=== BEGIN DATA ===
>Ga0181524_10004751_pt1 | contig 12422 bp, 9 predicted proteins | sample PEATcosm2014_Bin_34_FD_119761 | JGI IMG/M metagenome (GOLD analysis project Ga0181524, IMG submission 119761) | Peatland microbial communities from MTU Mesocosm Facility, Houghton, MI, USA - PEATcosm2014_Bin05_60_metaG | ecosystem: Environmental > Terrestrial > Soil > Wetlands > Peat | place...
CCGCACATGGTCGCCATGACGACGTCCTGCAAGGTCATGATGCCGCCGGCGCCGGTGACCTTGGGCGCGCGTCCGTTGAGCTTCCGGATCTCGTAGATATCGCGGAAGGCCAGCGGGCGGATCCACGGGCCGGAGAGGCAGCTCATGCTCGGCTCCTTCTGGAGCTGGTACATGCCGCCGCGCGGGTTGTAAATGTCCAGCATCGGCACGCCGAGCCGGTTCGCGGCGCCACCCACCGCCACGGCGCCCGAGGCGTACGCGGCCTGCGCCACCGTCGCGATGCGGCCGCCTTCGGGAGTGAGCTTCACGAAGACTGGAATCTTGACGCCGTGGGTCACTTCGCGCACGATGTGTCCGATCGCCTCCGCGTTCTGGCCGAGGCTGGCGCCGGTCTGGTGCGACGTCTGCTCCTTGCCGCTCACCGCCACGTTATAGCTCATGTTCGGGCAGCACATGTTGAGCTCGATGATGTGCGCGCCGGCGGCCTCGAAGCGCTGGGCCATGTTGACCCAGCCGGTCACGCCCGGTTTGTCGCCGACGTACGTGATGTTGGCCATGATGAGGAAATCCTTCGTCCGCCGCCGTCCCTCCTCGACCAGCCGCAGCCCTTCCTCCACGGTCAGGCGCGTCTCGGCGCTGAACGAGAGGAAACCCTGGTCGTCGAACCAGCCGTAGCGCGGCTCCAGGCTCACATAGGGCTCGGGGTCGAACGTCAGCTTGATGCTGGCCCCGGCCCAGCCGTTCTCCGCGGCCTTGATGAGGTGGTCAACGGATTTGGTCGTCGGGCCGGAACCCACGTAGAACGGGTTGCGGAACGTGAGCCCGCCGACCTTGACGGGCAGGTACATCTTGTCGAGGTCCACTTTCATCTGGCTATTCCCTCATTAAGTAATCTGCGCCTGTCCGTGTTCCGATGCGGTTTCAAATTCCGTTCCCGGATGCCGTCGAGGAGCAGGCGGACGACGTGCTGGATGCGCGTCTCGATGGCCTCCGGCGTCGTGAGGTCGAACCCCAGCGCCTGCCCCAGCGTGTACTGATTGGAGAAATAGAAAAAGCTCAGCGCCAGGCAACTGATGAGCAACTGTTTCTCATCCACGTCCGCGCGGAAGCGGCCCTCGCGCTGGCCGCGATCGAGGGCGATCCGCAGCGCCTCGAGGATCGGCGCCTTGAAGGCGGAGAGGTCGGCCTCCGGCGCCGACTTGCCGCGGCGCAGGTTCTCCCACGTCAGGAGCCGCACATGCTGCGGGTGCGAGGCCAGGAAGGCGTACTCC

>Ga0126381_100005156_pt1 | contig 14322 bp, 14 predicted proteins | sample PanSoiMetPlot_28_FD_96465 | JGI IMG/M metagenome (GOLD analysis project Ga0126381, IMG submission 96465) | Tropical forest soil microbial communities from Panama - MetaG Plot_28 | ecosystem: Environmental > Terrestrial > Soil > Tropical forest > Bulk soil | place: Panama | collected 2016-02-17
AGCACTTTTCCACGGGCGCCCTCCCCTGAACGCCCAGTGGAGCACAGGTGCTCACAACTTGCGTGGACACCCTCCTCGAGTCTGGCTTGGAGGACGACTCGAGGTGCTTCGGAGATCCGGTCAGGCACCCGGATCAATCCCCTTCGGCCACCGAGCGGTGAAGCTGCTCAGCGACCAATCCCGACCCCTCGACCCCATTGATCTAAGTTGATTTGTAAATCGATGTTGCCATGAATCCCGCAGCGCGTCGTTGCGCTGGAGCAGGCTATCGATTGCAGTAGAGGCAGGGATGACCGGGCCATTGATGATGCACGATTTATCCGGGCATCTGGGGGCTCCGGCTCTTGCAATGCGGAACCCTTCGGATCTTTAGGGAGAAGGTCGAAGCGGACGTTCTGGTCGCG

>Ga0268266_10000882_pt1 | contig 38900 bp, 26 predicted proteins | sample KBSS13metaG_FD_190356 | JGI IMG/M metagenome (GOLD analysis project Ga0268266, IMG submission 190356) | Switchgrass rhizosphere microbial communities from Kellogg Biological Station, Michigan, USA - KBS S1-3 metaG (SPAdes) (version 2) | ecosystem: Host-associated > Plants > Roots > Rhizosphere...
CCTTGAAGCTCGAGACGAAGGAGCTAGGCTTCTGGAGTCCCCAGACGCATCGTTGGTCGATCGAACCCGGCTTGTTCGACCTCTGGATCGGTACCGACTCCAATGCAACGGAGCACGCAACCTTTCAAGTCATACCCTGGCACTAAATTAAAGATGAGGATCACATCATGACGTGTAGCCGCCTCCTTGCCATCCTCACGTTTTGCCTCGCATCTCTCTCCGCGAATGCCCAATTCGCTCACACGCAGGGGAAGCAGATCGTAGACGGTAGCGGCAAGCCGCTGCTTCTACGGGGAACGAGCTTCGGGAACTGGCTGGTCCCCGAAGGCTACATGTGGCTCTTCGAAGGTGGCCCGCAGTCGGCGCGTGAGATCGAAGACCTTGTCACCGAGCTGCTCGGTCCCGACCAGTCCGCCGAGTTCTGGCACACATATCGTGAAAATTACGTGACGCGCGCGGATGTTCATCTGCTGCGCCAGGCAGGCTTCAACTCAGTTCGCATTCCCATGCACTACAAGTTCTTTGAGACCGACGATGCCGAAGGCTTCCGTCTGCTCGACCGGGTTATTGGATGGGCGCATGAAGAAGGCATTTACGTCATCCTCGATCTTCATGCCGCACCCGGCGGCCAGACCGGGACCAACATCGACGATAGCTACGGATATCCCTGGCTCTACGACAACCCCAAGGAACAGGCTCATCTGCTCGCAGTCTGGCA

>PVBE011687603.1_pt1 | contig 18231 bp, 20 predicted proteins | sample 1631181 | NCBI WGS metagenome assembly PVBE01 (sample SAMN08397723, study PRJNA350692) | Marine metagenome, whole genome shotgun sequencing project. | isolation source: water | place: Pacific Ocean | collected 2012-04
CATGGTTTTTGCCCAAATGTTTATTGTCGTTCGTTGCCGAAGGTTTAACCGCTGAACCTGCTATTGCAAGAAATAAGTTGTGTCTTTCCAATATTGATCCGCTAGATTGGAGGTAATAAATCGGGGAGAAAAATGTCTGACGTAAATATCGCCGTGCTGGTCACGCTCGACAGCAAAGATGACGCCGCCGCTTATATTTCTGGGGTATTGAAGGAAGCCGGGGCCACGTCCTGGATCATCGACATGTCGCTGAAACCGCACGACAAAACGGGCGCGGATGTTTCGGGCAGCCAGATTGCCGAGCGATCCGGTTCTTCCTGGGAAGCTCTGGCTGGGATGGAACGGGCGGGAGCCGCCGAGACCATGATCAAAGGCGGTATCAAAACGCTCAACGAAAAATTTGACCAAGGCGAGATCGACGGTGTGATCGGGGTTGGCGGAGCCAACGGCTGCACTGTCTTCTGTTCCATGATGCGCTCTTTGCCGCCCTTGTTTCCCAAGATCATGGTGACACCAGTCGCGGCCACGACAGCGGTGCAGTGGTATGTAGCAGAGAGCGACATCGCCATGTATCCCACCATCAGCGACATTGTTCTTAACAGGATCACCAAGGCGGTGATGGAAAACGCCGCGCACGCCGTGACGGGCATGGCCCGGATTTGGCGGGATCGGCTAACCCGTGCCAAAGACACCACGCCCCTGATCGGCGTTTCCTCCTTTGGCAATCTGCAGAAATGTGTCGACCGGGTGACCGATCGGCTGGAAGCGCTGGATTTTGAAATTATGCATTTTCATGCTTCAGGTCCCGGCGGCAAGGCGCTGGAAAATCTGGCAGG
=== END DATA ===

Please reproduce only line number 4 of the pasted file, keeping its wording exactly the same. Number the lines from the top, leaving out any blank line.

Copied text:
AGCACTTTTCCACGGGCGCCCTCCCCTGAACGCCCAGTGGAGCACAGGTGCTCACAACTTGCGTGGACACCCTCCTCGAGTCTGGCTTGGAGGACGACTCGAGGTGCTTCGGAGATCCGGTCAGGCACCCGGATCAATCCCCTTCGGCCACCGAGCGGTGAAGCTGCTCAGCGACCAATCCCGACCCCTCGACCCCATTGATCTAAGTTGATTTGTAAATCGATGTTGCCATGAATCCCGCAGCGCGTCGTTGCGCTGGAGCAGGCTATCGATTGCAGTAGAGGCAGGGATGACCGGGCCATTGATGATGCACGATTTATCCGGGCATCTGGGGGCTCCGGCTCTTGCAATGCGGAACCCTTCGGATCTTTAGGGAGAAGGTCGAAGCGGACGTTCTGGTCGCG